Hall of Fame Game canceled as players mull deal
Bears' first exhibition dropped, but they could report to camp as soon as Wednesday
Fans try to get the attention of Bears quarterback Jay Cutler at training camp in Bourbonnais in 2009. (Chris Sweda, Chicago Tribune / August 13, 2009)
Otherwise, the 4-month-old lockout will continue as negotiations wage on and time ticks away on the 2011 season.
Commissioner Roger Goodell announced the league has called off the Hall of Fame Game on Aug. 7 in Canton, Ohio, between the Bears and Rams. That means the Bears will play only four exhibition games, beginning Aug. 13 at Soldier Field against the Bills.
The focus is now on the players, who have yet to sign off on a deal that would open doors to NFL facilities and allow teams to begin negotiating contracts Saturday.
According to Sports Business Journal, NFL Players Association Executive Director DeMaurice Smith told players in an email: "Issues that need to be collectively bargained remain open." Goodell and Smith reportedly worked on issues for an hour on the telephone Thursday, but players did not vote on the deal in a teleconference and are viewing the owners' move as a power play.
"Personally, I think (the) deal will be approved by players," Bears tight end Greg Olsen wrote on his Twitter account. "But don't forget owners approved (their) own proposal."
Said Bears President Ted Phillips: "We believe it turned into a very fair agreement for everyone. We're very hopeful that the players will ratify the deal in short order."
Camps need to open by the final days of July for the first week of exhibition games to be played. If those games are canceled, money will come off the table for both sides. The NFL said a deal needs to be in place by Aug. 1 for the Bears-Buccaneers regular-season game to be played Oct. 23 in London, but there's believed to be some wiggle room with that deadline.
A Bears spokesman told the Tribune the team will hold training camp at Olivet Nazarene University in Bourbonnais, but that's going by the timeline the NFL released after the owners ratified the collective bargaining agreement. A lengthy delay could put that in jeopardy.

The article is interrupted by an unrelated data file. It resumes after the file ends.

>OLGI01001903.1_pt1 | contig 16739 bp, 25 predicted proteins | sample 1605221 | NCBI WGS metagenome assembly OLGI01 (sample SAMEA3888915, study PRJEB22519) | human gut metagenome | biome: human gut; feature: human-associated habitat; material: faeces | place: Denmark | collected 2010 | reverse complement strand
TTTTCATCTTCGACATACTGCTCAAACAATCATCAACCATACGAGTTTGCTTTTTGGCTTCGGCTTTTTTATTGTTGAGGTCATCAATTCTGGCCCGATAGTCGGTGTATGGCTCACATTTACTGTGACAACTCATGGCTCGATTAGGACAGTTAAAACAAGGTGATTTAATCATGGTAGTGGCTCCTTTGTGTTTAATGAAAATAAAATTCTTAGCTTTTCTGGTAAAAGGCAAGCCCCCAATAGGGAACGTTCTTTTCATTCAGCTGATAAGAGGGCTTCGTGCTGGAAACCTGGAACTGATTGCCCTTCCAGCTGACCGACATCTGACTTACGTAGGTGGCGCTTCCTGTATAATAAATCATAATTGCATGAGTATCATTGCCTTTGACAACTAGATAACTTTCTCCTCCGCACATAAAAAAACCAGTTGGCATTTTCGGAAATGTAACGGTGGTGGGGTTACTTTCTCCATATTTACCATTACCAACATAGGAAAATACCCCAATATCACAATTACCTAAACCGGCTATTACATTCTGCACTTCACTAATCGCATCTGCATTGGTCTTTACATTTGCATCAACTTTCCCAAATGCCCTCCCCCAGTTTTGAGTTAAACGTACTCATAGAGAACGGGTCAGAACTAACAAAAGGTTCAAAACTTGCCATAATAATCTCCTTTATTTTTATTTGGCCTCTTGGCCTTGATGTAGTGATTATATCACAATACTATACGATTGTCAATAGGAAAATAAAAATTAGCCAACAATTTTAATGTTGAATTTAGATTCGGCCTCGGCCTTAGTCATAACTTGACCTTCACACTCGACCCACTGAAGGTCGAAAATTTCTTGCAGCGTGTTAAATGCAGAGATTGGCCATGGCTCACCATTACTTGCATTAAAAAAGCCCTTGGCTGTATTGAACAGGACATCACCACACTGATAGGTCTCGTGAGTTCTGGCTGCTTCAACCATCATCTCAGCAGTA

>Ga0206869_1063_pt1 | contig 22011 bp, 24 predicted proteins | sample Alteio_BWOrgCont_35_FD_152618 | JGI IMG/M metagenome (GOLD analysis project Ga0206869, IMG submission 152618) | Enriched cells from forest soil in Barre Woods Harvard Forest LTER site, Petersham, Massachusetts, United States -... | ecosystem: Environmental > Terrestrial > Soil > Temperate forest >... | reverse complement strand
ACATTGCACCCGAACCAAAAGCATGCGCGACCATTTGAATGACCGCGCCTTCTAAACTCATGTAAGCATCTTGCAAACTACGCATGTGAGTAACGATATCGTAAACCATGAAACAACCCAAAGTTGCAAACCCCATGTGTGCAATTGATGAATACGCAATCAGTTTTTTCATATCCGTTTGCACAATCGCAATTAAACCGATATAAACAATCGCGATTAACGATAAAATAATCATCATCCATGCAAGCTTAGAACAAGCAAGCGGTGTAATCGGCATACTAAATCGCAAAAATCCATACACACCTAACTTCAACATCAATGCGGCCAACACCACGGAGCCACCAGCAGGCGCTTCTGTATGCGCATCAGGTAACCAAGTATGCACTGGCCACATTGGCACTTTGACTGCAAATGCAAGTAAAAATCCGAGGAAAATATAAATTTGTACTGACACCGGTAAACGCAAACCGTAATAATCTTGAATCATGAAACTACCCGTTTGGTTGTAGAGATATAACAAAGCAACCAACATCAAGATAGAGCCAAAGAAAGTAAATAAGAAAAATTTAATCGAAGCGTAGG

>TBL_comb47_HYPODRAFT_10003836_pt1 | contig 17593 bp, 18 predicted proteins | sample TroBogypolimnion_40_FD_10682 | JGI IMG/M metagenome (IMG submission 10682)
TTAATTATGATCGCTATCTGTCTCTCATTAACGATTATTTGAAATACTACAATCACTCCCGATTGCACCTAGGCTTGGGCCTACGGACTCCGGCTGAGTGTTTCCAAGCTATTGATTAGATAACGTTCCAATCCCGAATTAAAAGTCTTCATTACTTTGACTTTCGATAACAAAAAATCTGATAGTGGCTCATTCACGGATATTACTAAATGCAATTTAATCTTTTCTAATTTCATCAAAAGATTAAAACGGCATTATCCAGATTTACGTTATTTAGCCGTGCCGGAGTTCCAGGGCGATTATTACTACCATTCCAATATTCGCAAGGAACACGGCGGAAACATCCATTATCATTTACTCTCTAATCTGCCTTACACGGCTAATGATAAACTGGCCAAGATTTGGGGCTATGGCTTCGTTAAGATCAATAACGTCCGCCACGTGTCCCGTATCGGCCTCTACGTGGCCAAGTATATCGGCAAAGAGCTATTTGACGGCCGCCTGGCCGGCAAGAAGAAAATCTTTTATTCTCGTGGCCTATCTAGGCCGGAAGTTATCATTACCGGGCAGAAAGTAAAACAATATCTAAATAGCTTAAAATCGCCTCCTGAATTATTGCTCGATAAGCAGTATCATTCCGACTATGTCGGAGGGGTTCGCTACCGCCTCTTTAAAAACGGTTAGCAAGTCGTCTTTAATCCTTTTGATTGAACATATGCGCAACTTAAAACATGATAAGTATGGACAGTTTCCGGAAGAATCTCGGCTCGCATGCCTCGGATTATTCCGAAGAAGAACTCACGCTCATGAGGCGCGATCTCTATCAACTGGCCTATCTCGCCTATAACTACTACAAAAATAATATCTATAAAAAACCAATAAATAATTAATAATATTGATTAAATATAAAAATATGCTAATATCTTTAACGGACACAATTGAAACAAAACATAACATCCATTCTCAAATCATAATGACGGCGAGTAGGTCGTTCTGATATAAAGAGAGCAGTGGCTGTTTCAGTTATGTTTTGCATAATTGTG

The cancellation of the Hall of Fame Game is no surprise. The Bears and Rams were supposed to report to camp Friday. Now they'll be showing up at least five days late, which would have given them at most 10 days to prepare for the game and made player safety a significant issue.
"It's a preseason game,'' linebacker Brian Urlacher said. "It doesn't mean anything. So that's one less chance we have to get people hurt.
"I definitely respect the Hall of Fame and all that stuff, but again, it doesn't mean anything. I'm not mad one bit about it being canceled."
The timeline the NFL created puts the season on a fast track. Teams would be permitted to begin negotiating contracts and sign draft picks Saturday and start signing undrafted college free agents Sunday. Free agents could begin signing Wednesday, the day teams could report to camp.
That means the Bears could head to Bourbonnais with as few as 47 veteran players. Rosters would expand to 90 players Wednesday, and the salary cap would be $120.375 million.
It all sounds good, but it means nothing until the players agree to the deal.